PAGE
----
Under-diagnosis of peripheral
arterial disease (PAD) is likely to serve as a barrier to effective prevention
of myocardial infarction and stroke, the main cardiovascular risks associated
with PAD, according to the PARTNERS program data released Sunday at the 73rd
annual meeting of the American Heart Association.
PAD is caused by a condition in which the arteries become narrowed due to
the formation of plaque inside the artery walls. Left untreated, the plaque
can rupture, leading to platelet-induced thrombosis or blood clot formation, a
process known as atherothrombosis. This can lead to serious health
consequences including heart attack, stroke and vascular death. People with
PAD are six times more likely to die from cardiovascular disease within
10 years of diagnosis than those without established PAD.
"PAD is prevalent but under-recognized by both physicians and patients,"
says Dr. Alan T. Hirsch, Director, Vascular Medicine Program, University of
Minnesota Medical School and Co-chair of the PARTNERS program. It is
estimated that nearly 25 million people in the U.S. and Europe may be affected
by PAD. According to Dr. Hirsch, PAD is easily diagnosed through an
ankle-brachial index (ABI) measurement, a non-invasive procedure that is
similar to the routine office blood-pressure test.
In the study known as the PARTNERS (PAD Awareness, Risk and Treatment:
New Resources for Survival) program, 6,417 "at-risk" patients -- defined by
age 70 years or older or patients 50 to 69 years of age with a history of
smoking and/or diabetes -- were screened to assess the prevalence of PAD in a
community-based patient population. PAD was defined by an ABI of less than or
equal to 0.90, a previous diagnosis of PAD, or prior limb arterial
revascularization procedure, such as leg bypass surgery or angioplasty.
"The main goals of the PARTNERS program was to assess the efficacy of a
PAD detection algorithm in office practice; to assess current rates of
physician and patient PAD awareness; and to evaluate relative atherosclerosis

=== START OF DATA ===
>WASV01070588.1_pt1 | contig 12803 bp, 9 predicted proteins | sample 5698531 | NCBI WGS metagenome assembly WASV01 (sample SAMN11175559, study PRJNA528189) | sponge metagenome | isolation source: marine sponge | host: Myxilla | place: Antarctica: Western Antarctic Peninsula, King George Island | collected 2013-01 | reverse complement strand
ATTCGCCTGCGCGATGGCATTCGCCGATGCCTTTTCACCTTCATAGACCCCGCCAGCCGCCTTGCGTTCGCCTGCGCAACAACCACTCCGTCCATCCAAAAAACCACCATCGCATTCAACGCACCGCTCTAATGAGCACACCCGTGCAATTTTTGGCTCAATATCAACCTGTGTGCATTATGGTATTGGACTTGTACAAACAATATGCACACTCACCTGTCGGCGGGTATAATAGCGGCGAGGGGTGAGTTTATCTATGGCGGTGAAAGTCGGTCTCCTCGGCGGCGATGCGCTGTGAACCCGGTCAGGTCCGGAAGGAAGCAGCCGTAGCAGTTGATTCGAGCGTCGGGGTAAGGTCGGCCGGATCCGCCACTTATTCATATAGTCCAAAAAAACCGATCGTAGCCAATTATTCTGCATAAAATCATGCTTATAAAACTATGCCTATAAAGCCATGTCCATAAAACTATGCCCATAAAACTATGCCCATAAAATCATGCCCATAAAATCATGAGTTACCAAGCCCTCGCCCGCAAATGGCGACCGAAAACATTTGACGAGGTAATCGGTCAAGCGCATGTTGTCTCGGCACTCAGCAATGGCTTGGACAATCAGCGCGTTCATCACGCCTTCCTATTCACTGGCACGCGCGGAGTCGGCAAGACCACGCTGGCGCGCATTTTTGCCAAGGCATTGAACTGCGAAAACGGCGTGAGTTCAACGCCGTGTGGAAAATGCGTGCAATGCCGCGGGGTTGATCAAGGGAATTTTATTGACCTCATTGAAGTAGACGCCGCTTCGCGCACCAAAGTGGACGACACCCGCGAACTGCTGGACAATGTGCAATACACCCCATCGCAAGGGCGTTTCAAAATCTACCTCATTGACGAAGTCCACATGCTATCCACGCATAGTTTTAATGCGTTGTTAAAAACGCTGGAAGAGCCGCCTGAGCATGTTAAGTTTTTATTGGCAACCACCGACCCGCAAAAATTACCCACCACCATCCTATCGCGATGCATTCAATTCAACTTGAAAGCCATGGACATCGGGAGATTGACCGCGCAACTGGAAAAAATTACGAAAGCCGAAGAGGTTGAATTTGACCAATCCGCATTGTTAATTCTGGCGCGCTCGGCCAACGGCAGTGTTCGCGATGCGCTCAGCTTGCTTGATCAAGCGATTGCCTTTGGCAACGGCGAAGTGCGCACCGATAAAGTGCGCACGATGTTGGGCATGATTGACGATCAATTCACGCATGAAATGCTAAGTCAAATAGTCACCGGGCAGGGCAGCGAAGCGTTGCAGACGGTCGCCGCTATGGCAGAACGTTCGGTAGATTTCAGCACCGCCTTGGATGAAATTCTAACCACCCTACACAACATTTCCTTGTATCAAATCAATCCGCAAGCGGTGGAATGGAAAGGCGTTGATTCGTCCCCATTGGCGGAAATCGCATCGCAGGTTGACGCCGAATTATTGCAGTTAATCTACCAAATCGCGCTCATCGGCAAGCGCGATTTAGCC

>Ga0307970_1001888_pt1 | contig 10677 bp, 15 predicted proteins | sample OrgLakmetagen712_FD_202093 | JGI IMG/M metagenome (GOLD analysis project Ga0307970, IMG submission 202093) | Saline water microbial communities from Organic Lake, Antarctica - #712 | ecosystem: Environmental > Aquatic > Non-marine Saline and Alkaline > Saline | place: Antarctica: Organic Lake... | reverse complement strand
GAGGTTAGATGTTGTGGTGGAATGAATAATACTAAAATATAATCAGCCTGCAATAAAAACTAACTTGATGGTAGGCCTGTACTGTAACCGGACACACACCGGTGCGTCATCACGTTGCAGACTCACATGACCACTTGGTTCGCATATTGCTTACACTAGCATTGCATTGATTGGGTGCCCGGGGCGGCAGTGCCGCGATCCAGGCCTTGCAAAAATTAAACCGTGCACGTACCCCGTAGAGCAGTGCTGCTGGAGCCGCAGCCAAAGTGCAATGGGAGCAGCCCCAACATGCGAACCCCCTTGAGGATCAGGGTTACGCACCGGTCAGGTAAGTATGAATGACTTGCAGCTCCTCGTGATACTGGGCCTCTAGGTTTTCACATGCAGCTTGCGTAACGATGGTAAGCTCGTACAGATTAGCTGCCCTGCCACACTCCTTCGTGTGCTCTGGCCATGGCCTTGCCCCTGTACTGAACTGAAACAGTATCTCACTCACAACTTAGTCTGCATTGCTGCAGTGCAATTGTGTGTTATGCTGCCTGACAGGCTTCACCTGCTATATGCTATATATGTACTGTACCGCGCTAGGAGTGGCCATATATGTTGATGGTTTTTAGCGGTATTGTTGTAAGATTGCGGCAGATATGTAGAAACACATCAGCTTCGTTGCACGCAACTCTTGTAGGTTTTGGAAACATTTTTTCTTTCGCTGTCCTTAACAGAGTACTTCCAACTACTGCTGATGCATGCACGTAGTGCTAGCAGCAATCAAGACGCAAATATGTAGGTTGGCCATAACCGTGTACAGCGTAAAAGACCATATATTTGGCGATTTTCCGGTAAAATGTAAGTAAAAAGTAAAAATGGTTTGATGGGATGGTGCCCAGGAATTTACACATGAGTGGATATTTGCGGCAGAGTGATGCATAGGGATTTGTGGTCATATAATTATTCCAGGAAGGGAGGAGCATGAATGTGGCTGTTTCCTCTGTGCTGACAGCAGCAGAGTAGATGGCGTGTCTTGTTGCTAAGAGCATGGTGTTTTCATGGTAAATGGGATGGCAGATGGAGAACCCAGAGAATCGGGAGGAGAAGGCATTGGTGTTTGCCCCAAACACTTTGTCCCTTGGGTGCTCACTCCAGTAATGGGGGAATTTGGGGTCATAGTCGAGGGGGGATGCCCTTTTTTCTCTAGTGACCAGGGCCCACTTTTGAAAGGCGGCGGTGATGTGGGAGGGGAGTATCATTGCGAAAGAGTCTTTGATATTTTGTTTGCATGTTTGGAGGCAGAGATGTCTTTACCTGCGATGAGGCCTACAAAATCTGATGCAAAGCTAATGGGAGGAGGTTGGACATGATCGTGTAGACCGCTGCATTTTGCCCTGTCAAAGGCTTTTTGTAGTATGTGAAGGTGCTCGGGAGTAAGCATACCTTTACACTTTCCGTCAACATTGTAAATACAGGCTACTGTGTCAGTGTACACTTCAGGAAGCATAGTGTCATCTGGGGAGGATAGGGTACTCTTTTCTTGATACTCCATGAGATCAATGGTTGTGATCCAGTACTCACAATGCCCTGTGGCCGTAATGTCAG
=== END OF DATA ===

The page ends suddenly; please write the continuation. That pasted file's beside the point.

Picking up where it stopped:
risk factor profiles in patients with PAD or other forms of recognized
cardiovascular disease," said Dr. Hirsch.
Results revealed that 29 percent of patients had PAD -- 13 percent of this
community population had PAD alone, 16 percent had both PAD and another
manifestation of cardiovascular disease (CVD). Another 24 percent had
cardiovascular disease only. Forty-seven percent had neither PAD nor
cardiovascular disease, and served as a reference population to permit
comparisons about the impact of PAD on quality-of-life and treatment
Only 45 percent of those with PAD alone had been diagnosed with PAD prior
to the PARTNERS program. Sixty-five percent of patients with PAD and CVD had
an established diagnosis prior to PARTNERS. Patients who did not have a
diagnosis of PAD and/or CVD prior to PARTNERS are not likely to have been
apprised of their risk of heart attack and stroke.
In addition, the rates of hypertension, hyperlipidemia, diabetes and
tobacco use were high in the PAD population and less than half of all PAD
patients were aware of their diagnosis. When patients do not have awareness
of their diagnosis, they may not be able to form a partnership with their
community physician to provide life-long care for this disease.
"The results of the PARTNERS program confirm the need to raise awareness
and draw attention to the seriousness of peripheral arterial disease and for
us to take steps to increase the intensity of treatment for these patients at
risk," says Dr. Hirsch. Increased awareness, diagnosis, risk assessment, and
early treatment can offer the powerful benefits by preventing costly,
debilitating, and mortal events, especially myocardial infarction and stroke,
and also by improving quality of life.
PARTNERS was supported by the Bristol-Myers Squibb/Sanofi Pharmaceuticals